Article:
l'institut du thorax, INSERM, CNRS, UNIV Nantes, CHU de Nantes, Boulevard Jacques Monod, Nantes, France.

Aims: QT prolongation during mental stress test (MST) has been associated with familial idiopathic ventricular fibrillation. In long QT syndrome (LQTS), up to 30% of mutation carriers have normal QT duration. Our aim was to assess the QT response during MST, and its accuracy in the diagnosis of concealed LQTS.

Methods And Results: All patients who are carrier of a KCNQ1 or KCNH2 mutations without QT prolongation were enrolled. A control group was constituted of patients with negative exercise and epinephrine tests. Electrocardiogram were recorded at rest and at the maximum heart rate during MST and reviewed by two physicians. Among the 70 patients enrolled (median age 41±2.1 years, 46% male), 36 were mutation carrier for LQTS (20 KCNQ1 and 16 KCNH2), and 34 were controls. KCNQ1 and KCNH2 mutation carriers presented a longer QT interval at baseline [405(389; 416) and 421 (394; 434) ms, respectively] compared with the controls [361(338; 375)ms; P < 0.0001]. QT duration during MST varied by 9 (4; 18) ms in KCNQ1, 3 (-6; 16) ms in KCNH2, and by -22 (-29; -17) ms in controls (P < 0.0001). These QT variations were independent of heart rate (P < 0.3751). Receiver operating characteristic curve analysis identified a cut-off value of QT variation superior to -11 ms as best predictor of LQTS. It provided 97% sensitivity and 97% specificity of QT prolongation in the diagnosis of LQTS.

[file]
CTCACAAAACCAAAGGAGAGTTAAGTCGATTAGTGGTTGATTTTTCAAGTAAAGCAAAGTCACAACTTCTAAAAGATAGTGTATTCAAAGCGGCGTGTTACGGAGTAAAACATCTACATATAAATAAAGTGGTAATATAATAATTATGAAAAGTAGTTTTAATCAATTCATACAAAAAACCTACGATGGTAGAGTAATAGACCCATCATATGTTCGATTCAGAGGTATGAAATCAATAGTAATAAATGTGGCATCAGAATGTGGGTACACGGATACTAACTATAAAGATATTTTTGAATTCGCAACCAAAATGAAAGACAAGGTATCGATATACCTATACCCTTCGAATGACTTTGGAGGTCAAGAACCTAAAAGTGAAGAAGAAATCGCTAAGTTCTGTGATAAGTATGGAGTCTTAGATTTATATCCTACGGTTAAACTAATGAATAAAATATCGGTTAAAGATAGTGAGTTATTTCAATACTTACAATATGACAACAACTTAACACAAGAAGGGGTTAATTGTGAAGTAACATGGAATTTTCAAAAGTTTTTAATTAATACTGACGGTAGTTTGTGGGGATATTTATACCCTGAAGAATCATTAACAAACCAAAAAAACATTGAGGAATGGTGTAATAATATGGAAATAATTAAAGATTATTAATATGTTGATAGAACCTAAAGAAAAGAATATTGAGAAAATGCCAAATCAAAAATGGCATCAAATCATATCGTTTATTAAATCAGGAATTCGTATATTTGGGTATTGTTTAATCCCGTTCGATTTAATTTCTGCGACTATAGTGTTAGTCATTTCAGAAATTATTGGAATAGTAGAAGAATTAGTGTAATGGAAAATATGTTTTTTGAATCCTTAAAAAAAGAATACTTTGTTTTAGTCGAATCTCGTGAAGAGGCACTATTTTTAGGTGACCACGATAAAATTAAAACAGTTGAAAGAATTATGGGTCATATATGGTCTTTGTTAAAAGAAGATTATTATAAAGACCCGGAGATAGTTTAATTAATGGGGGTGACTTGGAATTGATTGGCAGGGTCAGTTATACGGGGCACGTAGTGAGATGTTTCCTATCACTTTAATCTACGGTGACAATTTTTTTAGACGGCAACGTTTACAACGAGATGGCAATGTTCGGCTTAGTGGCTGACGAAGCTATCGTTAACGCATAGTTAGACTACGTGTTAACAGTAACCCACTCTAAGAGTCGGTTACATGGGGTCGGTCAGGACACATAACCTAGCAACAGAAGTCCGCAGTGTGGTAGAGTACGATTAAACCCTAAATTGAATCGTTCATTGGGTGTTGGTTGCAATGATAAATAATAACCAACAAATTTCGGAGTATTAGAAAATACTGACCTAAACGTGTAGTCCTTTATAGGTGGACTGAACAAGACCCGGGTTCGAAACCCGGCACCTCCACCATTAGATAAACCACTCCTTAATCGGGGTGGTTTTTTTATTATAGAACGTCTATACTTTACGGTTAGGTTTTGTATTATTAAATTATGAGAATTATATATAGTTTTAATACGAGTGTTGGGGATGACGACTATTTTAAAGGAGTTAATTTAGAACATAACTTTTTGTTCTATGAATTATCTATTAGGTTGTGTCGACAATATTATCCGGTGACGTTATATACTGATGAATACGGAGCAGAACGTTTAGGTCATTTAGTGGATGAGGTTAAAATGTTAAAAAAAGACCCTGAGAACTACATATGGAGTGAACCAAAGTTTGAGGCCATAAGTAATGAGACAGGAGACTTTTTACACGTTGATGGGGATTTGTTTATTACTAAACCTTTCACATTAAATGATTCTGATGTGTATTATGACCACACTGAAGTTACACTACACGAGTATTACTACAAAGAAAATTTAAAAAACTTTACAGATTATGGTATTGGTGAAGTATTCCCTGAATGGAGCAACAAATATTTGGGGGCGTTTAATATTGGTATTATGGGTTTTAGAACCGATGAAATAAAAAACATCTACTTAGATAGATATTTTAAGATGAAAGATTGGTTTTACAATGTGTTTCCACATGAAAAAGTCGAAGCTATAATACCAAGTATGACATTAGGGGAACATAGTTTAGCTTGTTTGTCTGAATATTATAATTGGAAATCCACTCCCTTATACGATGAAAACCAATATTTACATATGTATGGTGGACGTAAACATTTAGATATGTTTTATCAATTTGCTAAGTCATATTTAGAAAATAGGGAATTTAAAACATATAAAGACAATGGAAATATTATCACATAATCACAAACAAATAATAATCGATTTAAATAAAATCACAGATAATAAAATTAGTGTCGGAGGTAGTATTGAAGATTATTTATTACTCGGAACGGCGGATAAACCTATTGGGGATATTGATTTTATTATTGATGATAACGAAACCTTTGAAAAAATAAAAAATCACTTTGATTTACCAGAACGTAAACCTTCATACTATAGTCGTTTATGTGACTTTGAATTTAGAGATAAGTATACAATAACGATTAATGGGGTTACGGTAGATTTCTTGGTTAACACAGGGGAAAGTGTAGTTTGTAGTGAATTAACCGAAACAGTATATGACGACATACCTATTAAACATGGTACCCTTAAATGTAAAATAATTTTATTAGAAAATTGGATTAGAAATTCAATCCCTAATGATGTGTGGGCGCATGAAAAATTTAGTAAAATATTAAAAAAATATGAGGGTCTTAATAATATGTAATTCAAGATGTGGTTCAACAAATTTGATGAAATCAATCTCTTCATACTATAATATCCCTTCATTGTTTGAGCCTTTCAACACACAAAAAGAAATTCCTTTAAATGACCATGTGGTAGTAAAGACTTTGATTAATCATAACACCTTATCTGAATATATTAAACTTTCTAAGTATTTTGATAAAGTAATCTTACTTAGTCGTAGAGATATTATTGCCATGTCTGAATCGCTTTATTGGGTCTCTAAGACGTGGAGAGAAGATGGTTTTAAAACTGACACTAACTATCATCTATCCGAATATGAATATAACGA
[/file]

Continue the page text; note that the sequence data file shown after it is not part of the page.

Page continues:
Conclusion: We identified a paradoxical response of the QT interval during MST in LQTS. Easy to assess, MST may be efficient to unmask concealed LQTS in patients at risk of this pathology.
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http://dx.doi.org/10.1093/europace/euy078DOI Listing
December 2018

Parallel derivation of isogenic human primed and naive induced pluripotent stem cells.

Nat Commun 2018 01 24;9(1):360. Epub 2018 Jan 24.

Centre de Recherche en Transplantation et Immunologie UMR1064, INSERM, Université de Nantes, Nantes, France.